Worrisome signs in latest employee survey

Worrisome signs in latest employee survey

Employee morale slips further

Nov. 17, 2013 – 06:00AM   |  By SEAN REILLY   |
Sean Archuleta MWM 20130716
Katherine Archuleta, OPM’s newly installed director, pressed HR executives for ideas on how to ‘do more with less.’ (Mike Morones / Staff)

Sequester-related budget cuts. Hiring restrictions. A continuing freeze on pay rates.

For the federal workforce, those forces combined to produce sharp drops in key job satisfaction indicators, according to the latest soundings by the Office of Personnel Management.

Most worrisome to managers, perhaps, was a decline in the area of mission accomplishment: Of almost 377,000 respondents, well under half said they have the people, funding and other resources needed to do their jobs. That was down sharply from both last year and 2010.

“That’s a big one,” Justin Johnson, OPM’s deputy chief of staff, told dozens of senior human capital executives at a meeting last week. “We’ve got to figure out how to use our limited sources as efficiently as possible to mitigate that.”

Continue reading “Worrisome signs in latest employee survey”

Paying the Price: Feds Increasingly Unhappy With Salaries

Paying the Price: Feds Increasingly Unhappy With Salaries

 

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Despite an unprecedented three-year pay freeze, a majority of federal employees are still at least somewhat satisfied with their pay. That percentage of employees who feel that way, however, is plummeting.

In 2010 — the last year feds received an across-the-board raise — 66 percent of federal workers provided a positive response when asked, “Considering everything, how satisfied are you with your pay?” according to the annual Federal Employee Viewpoint Survey. In the 2013 report, which the Office of Personnel Management released last week, just 54 percent of respondents said the same.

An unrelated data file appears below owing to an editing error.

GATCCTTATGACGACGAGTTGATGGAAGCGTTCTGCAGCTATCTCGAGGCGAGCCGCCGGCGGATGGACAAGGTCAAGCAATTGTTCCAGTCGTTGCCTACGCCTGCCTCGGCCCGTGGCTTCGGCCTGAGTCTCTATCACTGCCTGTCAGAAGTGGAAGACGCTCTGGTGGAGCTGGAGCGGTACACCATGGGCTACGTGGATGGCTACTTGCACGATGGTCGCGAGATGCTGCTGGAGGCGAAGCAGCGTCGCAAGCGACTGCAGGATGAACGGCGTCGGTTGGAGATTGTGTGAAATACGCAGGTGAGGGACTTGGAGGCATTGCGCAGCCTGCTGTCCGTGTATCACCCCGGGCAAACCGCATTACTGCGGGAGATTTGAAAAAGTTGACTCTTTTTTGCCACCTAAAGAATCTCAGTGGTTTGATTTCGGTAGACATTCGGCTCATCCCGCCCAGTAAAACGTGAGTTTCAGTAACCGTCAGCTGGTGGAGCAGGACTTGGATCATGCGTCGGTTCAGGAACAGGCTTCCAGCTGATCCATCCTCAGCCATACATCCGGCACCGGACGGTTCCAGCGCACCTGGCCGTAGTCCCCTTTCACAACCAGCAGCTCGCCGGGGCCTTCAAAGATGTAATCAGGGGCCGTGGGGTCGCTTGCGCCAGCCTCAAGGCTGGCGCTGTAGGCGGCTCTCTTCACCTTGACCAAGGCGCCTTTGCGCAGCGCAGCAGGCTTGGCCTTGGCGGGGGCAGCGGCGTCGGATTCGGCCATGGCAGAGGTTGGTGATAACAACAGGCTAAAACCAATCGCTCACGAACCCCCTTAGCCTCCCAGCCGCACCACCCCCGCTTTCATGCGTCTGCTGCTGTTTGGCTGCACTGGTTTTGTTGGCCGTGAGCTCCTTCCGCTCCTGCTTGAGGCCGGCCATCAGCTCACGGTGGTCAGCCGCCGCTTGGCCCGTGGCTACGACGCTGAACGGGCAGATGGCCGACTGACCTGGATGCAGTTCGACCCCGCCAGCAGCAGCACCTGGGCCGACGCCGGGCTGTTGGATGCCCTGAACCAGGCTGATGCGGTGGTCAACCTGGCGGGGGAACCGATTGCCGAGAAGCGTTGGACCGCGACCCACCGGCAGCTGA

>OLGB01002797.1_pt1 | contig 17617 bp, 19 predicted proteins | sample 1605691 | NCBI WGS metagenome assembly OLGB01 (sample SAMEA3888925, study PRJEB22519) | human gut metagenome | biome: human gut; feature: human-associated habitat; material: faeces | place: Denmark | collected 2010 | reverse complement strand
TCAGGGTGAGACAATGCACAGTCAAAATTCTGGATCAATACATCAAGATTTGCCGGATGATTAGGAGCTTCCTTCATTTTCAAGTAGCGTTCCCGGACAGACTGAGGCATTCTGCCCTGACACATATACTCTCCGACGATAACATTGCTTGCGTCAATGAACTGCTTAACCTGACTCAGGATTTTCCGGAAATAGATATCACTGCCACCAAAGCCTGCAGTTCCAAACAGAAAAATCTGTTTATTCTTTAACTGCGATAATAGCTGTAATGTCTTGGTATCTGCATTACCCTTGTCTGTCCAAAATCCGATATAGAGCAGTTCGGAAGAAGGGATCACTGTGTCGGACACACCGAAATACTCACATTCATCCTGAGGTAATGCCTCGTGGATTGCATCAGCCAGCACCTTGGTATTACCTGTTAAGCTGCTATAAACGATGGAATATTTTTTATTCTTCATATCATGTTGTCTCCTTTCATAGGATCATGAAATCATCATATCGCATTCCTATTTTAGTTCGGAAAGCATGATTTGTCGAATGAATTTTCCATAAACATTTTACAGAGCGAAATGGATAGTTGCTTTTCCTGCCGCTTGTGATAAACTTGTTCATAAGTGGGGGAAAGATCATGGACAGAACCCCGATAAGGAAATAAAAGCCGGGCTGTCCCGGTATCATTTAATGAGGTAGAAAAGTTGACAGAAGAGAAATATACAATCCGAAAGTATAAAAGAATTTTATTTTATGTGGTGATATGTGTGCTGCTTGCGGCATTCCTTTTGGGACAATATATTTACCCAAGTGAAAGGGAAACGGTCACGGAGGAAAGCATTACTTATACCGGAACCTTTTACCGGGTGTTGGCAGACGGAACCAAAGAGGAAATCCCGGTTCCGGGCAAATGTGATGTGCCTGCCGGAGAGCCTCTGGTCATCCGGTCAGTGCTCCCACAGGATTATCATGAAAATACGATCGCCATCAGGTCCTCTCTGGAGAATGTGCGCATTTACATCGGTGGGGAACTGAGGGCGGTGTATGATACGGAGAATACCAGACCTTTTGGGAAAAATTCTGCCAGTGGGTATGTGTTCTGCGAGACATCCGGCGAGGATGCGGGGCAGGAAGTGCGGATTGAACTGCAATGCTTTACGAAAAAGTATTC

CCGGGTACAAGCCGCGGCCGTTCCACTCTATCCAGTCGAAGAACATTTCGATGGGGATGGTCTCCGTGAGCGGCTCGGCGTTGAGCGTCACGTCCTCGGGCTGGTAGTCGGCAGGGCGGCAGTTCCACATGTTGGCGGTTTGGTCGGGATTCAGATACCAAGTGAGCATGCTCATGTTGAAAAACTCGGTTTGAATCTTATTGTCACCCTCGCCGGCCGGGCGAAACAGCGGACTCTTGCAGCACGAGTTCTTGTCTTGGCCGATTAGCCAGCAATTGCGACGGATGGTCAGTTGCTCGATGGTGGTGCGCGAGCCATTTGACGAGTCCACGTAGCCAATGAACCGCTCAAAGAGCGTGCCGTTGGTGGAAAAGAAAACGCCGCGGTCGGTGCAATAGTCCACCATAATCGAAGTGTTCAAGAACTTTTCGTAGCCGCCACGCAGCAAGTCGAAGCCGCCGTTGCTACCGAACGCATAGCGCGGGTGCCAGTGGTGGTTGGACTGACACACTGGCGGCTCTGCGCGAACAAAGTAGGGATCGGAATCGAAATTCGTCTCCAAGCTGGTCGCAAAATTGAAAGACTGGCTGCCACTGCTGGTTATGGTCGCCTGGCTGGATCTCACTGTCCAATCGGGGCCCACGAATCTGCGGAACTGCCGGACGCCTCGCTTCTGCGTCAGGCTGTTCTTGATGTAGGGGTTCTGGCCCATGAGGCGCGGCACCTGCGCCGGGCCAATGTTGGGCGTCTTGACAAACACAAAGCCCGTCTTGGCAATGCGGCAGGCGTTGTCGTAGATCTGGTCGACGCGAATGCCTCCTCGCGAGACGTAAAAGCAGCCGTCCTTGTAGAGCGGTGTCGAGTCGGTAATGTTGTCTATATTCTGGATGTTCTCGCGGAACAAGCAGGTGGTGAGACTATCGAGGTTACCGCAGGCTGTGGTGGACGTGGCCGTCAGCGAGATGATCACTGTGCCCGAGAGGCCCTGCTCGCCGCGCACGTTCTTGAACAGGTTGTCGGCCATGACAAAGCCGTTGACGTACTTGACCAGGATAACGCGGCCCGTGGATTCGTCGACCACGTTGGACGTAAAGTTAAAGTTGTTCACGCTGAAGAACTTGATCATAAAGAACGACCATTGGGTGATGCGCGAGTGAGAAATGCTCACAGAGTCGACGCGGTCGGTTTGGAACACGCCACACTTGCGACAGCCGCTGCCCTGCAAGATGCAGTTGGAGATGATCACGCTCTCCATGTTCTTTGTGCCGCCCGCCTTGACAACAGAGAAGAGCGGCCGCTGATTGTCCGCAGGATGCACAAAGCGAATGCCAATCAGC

Continue reading “Paying the Price: Feds Increasingly Unhappy With Salaries”

Back Pay Is On the Way

Back Pay Is On the Way

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The government shutdown is over and payroll is back up and running. By the end of this week, most of the federal workforce will have received retroactive pay for the 16-day shutdown.

In fact, thousands of federal employees already have received back pay to make whole the partial paycheck they got during the shutdown, which lasted from Oct. 1 through Oct. 16. The Interior Business Center, run by the Interior Department, handles payroll for 42 government agencies and 240,000 federal employees. IBC deposited back pay on Tuesday to employees directly affected by the shutdown — a week before their regularly scheduled paycheck on Oct. 29, according to a Federal Times report. Perhaps this makes up for IBC’s data entry error last month that delayed the paychecks of 40,000 employees. IBC is the payroll provider for agencies including Interior, NASA and the Nuclear Regulatory Commission. Continue reading “Back Pay Is On the Way”

Furloughed Feds Will Get Credit for Lost Leave

Furloughed Feds Will Get Credit for Lost Leave

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Furloughed employees will receive full credit for any annual and sick leave they accrued during the government shutdown, according to guidance from the Office of Personnel Management.

All agencies must adjust the accounts of furloughed employees “for proper recredit of any lost accrual of annual and sick leave due to being in a nonpay status,” stated the guidance. Congress last week approved retroactive pay for federal workers furloughed during the 16-day government shutdown. Continue reading “Furloughed Feds Will Get Credit for Lost Leave”

Shutdown Could Halt Feds’ Leave Accrual

Shutdown Could Halt Feds’ Leave Accrual

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As the government shutdown approaches its third week, federal employees stand to lose their ability to accrue time off while on furlough status.

Guidance from the Office of Personnel Management and the Defense Department dictates that federal employees will not accrue annual or sick leave in the pay period in which they cross the threshold of 80 hours in non-pay status in a given year. Many Defense civilians have already reached that limit due to the six sequestration-related furlough days over the summer and the four shutdown furlough days taken before Secretary Chuck Hagel called them back to work.

Most of the rest of the furloughed federal workforce would reach the 80-hour threshold next week, should Congress fail to strike a deal to reopen government. Some non-Defense agencies also took to furloughing workers for several days due to sequestration, meaning some employees who were furloughed both over the summer and during the shutdown also have already reached 80 hours of non-pay status. Leave accrual would remain suspended for each 10-workday period in which employees remain furloughed. Continue reading “Shutdown Could Halt Feds’ Leave Accrual”